Civilizations are known to have developed around water bodies across the world as it was necessary to meet various everyday requirements such as drinking water, irrigation, and fishing etc. Even in modern times, cities and population centers have emerged near waterbodies with commerce and sustainability becoming the main advantages.  However, there are communities that live on the water rather than next to it. Known as floating villages or boat communities, these settlements on the surface of inland water bodies were developed due to various reasons such as ethnic and occupational in different parts of the world.

Here is a list of few such floating villages located in various part of the world.

 Tonle Sap, Cambodia

One of the freshwater lakes in Cambodia, Tonle Sap, houses hundreds of floating villages. The floating village in this region is a result of the size of the lake which fluctuates in seasons. The lake which expands to a 31,000 square kilometres area in the wet season regarded to be the largest freshwater lake in Asia and the largest freshwater floodplain in the world. According to reports, there are almost 170 floating villages sitting on towering stilts in the lake. The lake was included in the United Nations’ Biosphere list in the year 1997.

 Mogen, Thailand

Living in boats in the waters surrounding South East Asia, these sea gypsies, known as Mogens, were first brought to notice after the 2005 tsunami since none of them was victims of the natural calamity. The nomadic community inhabit the waters off Burma, Thailand, Malaysia, and Borneo. They lead a simplistic life spending their lives on boats, following unique customs and traditions and speaking a language completely different to the existing ones around them. The origin of the community remains uncertain as some scholars believe it is Indonesia; some believe they came from India.  As part of the Thai government’s effort to issue them Thai citizenship, the name of this nomadic people has officially changed to Thai Mai or new Thai.

 Uros, Peru

The Uros people of Lake Titicaca in the Latin American country of Peru have created their own floating reed islands. Made with a special kind of reed – Totora – that is available only in this region, their homes, despite their traditional lifestyle, features products such as televisions and radios etc. While each island that is part of the community has reed houses, the biggest island features a watchtower. According to their folklore, they were once God’s chosen but later on discarded and banished as inferiors because of avarice and other vices.  At present, the community makes its living from fishing and tourism.


Day-asan Floating Village in Surigao City, Philippines is a fishing village known for its houses on wooden stilts on the surface water. Popularly known as Little Venice of Surigao City, the village is home to around 1,800 people. In this floating village, houses are built on wooden stilts or piles of rock in the shallow water and feature waterways and small pedestrian bridges. In addition to the house standing on water, the village also has village meeting houses known as purok centres for public gatherings. The villagers make their living from fishing and also raise fish and lobsters in enclosures in the village.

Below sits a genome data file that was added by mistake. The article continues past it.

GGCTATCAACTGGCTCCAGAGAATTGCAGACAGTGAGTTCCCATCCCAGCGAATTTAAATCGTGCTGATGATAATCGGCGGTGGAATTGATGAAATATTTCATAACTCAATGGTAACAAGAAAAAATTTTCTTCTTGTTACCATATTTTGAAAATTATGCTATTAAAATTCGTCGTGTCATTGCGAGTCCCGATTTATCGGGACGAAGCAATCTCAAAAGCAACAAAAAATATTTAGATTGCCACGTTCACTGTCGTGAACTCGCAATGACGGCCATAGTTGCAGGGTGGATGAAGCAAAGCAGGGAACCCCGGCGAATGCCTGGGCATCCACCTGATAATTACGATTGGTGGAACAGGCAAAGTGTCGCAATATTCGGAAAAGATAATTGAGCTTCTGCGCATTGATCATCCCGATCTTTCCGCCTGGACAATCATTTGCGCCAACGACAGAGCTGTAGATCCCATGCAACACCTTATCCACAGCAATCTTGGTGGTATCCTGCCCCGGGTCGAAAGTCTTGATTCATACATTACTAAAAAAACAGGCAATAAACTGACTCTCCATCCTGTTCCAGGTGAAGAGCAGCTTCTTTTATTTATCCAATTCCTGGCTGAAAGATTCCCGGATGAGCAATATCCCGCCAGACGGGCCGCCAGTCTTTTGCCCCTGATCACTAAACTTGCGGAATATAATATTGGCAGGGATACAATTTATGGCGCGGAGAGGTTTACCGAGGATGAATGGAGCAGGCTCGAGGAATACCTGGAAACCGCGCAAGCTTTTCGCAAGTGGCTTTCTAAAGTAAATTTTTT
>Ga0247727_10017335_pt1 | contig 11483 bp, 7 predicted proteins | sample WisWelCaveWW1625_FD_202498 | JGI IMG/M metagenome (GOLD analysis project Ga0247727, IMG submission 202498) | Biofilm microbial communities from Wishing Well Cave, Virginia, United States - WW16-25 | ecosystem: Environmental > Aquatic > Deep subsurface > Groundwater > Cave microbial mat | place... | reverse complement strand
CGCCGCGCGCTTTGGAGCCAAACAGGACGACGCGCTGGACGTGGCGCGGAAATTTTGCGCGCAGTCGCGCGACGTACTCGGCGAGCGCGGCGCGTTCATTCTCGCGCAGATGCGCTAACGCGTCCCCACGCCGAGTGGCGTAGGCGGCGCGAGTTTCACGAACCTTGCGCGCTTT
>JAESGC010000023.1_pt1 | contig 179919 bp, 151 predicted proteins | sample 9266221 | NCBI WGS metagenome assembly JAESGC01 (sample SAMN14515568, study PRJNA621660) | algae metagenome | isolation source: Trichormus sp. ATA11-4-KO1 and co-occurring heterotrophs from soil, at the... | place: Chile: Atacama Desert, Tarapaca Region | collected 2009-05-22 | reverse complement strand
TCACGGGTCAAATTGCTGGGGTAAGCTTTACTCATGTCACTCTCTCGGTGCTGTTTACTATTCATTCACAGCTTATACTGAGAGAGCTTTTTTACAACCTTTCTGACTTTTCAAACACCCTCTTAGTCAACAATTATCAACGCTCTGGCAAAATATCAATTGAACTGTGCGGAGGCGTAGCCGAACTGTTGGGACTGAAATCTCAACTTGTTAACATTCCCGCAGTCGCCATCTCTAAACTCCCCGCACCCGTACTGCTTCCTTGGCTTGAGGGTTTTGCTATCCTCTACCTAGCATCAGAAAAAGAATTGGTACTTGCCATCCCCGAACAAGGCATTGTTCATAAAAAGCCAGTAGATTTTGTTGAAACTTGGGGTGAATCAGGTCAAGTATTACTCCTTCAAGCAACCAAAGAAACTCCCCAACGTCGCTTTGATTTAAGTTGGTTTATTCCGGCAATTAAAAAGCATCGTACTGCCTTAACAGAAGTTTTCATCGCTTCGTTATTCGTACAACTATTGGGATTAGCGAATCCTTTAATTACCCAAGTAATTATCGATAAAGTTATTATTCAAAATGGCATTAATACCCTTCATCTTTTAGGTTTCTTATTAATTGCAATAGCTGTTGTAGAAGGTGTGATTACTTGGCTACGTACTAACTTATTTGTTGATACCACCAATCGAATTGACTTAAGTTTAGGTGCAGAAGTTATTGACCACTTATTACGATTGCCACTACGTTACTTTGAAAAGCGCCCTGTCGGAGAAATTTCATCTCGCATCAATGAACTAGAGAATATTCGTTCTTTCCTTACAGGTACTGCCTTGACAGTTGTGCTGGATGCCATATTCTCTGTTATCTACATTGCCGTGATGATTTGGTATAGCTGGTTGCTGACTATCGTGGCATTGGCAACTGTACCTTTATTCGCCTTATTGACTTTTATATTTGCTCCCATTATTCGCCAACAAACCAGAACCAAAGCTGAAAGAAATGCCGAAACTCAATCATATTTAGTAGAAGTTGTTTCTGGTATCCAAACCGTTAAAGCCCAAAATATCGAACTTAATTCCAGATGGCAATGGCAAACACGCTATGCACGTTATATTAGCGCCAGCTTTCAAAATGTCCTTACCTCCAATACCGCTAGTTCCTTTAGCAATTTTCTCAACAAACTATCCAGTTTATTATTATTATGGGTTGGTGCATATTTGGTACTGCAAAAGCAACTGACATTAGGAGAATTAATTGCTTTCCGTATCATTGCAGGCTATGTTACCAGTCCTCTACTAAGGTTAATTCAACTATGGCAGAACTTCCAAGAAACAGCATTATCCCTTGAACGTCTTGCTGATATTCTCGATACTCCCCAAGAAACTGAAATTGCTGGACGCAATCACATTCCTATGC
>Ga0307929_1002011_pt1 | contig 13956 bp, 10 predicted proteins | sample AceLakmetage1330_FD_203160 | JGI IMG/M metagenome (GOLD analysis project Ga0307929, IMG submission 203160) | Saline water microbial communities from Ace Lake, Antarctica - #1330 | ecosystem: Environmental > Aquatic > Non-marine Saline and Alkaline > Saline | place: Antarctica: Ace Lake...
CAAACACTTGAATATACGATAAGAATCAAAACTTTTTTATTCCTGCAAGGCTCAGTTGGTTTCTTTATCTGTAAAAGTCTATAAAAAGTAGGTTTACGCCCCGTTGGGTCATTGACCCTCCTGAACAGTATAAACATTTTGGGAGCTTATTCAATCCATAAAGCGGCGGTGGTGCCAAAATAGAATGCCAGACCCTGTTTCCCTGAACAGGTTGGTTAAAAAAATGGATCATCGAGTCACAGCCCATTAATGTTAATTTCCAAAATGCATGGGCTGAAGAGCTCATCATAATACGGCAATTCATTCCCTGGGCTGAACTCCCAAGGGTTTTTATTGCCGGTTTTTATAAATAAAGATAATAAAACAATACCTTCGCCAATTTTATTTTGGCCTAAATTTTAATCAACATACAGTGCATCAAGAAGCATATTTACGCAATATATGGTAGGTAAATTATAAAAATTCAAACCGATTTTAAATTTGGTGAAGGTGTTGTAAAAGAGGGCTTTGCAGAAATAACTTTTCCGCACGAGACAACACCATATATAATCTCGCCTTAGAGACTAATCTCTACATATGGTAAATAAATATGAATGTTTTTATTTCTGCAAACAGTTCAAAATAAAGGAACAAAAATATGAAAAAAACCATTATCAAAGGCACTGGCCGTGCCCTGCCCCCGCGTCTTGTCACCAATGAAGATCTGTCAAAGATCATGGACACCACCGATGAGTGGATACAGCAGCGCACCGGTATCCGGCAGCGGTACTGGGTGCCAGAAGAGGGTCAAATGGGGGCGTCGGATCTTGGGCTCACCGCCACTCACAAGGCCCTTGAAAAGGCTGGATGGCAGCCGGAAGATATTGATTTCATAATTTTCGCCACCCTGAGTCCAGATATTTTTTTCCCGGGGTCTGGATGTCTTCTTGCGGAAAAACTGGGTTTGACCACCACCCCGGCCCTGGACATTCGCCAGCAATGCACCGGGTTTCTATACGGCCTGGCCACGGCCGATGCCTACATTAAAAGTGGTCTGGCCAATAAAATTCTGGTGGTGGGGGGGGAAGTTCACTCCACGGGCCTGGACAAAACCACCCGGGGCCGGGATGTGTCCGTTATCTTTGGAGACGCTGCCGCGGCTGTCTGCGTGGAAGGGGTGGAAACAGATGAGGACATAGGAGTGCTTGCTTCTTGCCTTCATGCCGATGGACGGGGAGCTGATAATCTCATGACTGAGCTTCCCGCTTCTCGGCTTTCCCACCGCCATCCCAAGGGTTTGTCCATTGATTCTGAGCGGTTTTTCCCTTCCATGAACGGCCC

Ha-Long Bay

Located in Vietnam, the Ha-Long or Halong Bay’s floating village comprises of four villages where people sustain themselves through fishing and fish cultivation activities. Ha-Long, which means a dragon that descends, refers to the native folklore of dragons protecting the bay from invasion threats. Originally emerged as a place for returning fishermen to sell their catch, Halong Bay was later turned into a floating village. Now the floating villages have around 1,600 people living in four fishing villages such as Cua Van, Ba Hang, Cong Tau and Vong Vieng. Sustained through fishing and marine aquaculture, each village in Ha-Long Bay is a completely self-contained society. Recognizing its cultural relevance, UNESCO has designated the Halong Bay area as a World Heritage site.


Situated on the waters of Lake Nokoué, the stilt village of Ganvie is a residential formation comprising people of Tofinu ethnicity. First built in the 16th century, the village was created when escaping from Fon warriors, who tried to kidnap people to feed the slave trade and selected the region since invaders, held a belief that no kind of war could be waged either over or underwater. With a population of almost 20,000 people, the village now features school, hospital, floating shops and even a hotel targeting tourists. The mode of transportation used by the villagers is kayaks while the main occupation is fishing and trading fruits and vegetables. Known as the Venice of Africa, Ganvie is now Africa’s largest lake village.


Located on the Lake of Inle, the floating village of Yawnghwe has a cluster of 17 hamlets that has a population of around 70,000 people. The Lake of Inle is the second largest lake in Myanmar featuring an estimated surface area of 116 km. In the floating village of Yawnghwe, the houses are built on stilts and kayaks are used for transportation. Fishing is the main activity in the village while trading of vegetables and fruits is also carried out for a living. Currently, the floating village of Yawnghwe is a major tourist attraction in the country.